In the 1950 Democratic primary race in Florida incumbent Sen. Claude D. Pepper, 82, was challenged by George Armistead Smathers, 69. It was a time when the “Red Menace” topped concerns, with Sen. Joseph McCarthy seeking to rid both Washington and Hollywood of communists whether card-carrying or merely suspected of that status.
Smathers was quoted nationally as telling voters in rural areas, “Are you aware that Claude Pepper is known all over Washington as a shameless extrovert? Not only that, but this man is reliably reported to practice nepotism with his sister-in-law, he has a brother who is a known homo sapiens, and he has a sister who was once a thespian in wicked New York. Worst of all, it is an established fact that Mr. Pepper, before his marriage, habitually practiced celibacy.”
Those with limited vocabulary readily reached the intended sinister conclusion. Smathers won the election, ousting the established incumbent. Smathers denied ever saying it, but acknowledged that it was a good story, regardless. It had been widely circulated around the country since Pepper was considered a potential presidential candidate.
The 1944 election ended with a fourth term for an incumbent president for the first time in history. The end of World War II was still almost a year away. President Franklin Delano Roosevelt, a Democrat, was bolstered by Allied victories on both fronts. He was being opposed by Gov. Thomas E Dewey, a Republican. Both were from New York. Roosevelt used the slogan Abraham Lincoln coined nearly a century earlier: “Don’t Change Horses in the Middle of the Stream.” He won with 432 electoral votes compared to 99 for Dewey.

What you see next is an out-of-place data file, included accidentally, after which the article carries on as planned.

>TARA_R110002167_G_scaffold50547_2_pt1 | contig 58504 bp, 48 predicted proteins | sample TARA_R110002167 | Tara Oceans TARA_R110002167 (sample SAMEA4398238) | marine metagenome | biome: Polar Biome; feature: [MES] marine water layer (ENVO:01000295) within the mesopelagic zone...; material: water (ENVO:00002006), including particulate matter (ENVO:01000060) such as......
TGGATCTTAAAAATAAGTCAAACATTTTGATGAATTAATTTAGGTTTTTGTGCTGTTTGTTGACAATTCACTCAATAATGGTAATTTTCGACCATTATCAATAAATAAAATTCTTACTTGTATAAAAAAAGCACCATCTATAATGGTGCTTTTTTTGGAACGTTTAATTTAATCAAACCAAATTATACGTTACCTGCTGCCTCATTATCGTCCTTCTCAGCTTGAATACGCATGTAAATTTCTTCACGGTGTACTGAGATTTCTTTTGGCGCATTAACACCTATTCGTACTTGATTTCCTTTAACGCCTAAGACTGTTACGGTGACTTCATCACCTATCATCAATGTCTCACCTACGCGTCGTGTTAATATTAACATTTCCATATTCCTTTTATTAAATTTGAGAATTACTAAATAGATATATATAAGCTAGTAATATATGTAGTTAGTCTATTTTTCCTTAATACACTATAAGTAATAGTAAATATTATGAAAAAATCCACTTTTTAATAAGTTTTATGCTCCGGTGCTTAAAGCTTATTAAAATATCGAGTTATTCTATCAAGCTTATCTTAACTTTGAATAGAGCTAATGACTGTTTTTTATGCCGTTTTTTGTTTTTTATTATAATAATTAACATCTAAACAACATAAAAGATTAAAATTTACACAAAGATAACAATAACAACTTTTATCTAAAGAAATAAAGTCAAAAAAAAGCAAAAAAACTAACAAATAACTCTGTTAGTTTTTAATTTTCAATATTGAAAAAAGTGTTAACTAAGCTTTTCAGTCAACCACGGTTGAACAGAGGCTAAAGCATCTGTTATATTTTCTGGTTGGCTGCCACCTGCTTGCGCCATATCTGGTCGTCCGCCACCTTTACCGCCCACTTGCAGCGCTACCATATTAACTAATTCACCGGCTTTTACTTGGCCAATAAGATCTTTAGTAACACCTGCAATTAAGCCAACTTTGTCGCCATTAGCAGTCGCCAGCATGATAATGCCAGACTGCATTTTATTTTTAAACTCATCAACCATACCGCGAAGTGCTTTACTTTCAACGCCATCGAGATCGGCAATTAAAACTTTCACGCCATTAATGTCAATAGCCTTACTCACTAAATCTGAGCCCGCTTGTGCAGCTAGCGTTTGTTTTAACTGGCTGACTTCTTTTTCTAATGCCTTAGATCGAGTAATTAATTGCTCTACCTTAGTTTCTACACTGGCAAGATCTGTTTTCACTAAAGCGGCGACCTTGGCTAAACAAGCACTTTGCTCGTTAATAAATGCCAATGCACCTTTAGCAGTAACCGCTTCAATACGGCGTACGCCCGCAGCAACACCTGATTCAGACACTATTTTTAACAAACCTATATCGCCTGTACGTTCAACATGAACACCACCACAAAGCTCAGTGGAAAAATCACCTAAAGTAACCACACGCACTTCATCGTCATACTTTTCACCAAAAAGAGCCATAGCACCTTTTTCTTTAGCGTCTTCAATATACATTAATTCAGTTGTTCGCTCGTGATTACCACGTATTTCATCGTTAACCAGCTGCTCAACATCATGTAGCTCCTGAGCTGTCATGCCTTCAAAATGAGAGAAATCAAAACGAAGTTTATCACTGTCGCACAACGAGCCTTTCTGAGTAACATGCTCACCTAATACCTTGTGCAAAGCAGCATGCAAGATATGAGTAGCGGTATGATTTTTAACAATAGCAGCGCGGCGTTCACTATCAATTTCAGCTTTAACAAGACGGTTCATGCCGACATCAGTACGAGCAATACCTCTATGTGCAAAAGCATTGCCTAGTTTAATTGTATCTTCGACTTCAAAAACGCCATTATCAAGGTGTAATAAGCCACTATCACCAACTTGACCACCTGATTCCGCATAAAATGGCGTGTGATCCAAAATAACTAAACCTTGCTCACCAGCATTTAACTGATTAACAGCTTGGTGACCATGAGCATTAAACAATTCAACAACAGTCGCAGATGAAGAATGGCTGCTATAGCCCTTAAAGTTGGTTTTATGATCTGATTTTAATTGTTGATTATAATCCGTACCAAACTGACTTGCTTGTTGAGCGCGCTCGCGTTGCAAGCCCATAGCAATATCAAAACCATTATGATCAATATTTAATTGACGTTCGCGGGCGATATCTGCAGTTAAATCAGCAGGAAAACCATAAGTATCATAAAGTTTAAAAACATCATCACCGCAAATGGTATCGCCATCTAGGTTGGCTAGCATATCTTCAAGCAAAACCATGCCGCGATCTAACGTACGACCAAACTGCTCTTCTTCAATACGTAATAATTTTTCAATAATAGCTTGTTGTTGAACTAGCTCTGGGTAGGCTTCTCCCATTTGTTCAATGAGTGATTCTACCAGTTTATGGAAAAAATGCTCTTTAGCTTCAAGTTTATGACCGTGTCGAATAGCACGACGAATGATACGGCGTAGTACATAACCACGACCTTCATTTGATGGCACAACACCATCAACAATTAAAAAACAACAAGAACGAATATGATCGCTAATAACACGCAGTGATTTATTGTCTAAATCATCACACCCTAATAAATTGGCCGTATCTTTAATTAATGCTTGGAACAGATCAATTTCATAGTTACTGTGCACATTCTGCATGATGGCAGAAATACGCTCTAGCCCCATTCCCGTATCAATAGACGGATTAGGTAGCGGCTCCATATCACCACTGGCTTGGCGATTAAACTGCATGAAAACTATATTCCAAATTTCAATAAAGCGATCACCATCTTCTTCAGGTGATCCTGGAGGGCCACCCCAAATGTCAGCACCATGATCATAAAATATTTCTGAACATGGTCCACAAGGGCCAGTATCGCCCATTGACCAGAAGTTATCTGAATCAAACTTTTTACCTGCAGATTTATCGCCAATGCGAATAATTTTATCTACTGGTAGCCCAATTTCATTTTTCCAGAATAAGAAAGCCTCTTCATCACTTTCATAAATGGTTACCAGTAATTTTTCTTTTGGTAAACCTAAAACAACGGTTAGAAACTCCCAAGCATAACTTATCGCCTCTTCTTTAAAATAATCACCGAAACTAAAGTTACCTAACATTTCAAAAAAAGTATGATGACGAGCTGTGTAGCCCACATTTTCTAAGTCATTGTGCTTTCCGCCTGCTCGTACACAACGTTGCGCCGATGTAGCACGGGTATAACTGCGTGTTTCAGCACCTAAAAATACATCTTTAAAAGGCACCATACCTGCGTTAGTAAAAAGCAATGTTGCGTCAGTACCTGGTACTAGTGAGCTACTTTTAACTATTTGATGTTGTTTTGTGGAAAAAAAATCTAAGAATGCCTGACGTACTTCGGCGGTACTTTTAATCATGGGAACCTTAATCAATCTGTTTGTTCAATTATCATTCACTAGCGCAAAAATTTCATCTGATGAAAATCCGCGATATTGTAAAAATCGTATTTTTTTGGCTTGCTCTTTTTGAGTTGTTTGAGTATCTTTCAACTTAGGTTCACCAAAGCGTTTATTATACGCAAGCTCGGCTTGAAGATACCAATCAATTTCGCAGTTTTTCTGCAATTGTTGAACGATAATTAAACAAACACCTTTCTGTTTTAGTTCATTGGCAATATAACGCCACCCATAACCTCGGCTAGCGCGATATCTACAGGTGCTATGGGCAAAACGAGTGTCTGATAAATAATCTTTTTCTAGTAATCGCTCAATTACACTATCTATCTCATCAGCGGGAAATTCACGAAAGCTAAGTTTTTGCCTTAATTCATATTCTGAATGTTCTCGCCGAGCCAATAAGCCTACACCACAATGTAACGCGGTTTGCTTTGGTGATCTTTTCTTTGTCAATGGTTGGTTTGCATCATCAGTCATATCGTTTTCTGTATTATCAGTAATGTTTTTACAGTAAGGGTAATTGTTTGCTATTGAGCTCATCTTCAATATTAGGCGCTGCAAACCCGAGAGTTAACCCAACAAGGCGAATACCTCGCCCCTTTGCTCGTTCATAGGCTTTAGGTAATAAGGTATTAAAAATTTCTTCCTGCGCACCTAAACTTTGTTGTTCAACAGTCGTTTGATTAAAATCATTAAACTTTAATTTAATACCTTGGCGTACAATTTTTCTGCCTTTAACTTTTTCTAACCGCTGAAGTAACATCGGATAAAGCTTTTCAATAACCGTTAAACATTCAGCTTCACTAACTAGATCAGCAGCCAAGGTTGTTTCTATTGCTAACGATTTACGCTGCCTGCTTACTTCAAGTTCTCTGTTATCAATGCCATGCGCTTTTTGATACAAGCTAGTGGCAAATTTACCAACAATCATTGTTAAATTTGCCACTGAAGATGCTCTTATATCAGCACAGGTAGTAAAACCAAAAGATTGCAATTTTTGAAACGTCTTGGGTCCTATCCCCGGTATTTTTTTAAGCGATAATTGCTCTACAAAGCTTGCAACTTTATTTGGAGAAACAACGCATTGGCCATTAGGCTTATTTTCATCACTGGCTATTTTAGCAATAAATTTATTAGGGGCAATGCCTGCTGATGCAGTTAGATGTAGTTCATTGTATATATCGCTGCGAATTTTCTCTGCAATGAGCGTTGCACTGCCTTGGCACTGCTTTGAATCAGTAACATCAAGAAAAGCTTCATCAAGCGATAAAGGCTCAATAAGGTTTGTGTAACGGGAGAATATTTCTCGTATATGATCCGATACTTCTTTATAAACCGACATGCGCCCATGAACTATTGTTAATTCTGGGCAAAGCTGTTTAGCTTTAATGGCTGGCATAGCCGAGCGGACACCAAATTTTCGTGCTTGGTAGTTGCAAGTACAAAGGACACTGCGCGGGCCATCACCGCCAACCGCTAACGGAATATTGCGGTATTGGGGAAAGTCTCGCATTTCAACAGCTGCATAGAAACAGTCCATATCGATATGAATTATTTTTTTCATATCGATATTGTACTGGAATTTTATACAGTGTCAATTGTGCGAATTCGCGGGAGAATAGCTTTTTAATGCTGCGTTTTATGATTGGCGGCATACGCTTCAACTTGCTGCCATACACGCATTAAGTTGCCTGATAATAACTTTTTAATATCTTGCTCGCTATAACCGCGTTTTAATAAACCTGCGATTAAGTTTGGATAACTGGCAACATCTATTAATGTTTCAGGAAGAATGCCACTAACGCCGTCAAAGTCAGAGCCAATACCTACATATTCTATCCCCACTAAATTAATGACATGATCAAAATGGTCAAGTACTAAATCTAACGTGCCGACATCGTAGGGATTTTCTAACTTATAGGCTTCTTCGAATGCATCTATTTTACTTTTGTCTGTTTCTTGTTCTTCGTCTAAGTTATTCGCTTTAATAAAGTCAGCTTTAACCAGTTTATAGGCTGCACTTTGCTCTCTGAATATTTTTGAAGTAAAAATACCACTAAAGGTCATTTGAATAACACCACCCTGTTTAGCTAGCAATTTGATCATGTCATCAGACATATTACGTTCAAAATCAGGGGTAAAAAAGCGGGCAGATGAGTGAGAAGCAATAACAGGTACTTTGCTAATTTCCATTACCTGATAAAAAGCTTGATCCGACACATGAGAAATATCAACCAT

This writer remembers schoolmates’ chants from that election: “Dewey, Dewey, Elephant Ears. Roosevelt, Roosevelt, Four More Years!”
Sadly, Roosevelt died before he could see the war came to an end. The Missouri senator he had chosen as running mate, Harry S (There is no period after the initial as it stands alone. Told by the Army that he had to have a middle name, Truman just said “Make it S.”) Truman, assumed the presidency on April 12, 1945. He was faced with the decision to drop atomic bombs on Hiroshima and Nagasaki in Japan, forcing the Japanese to surrender. Victory in Europe had come some months earlier.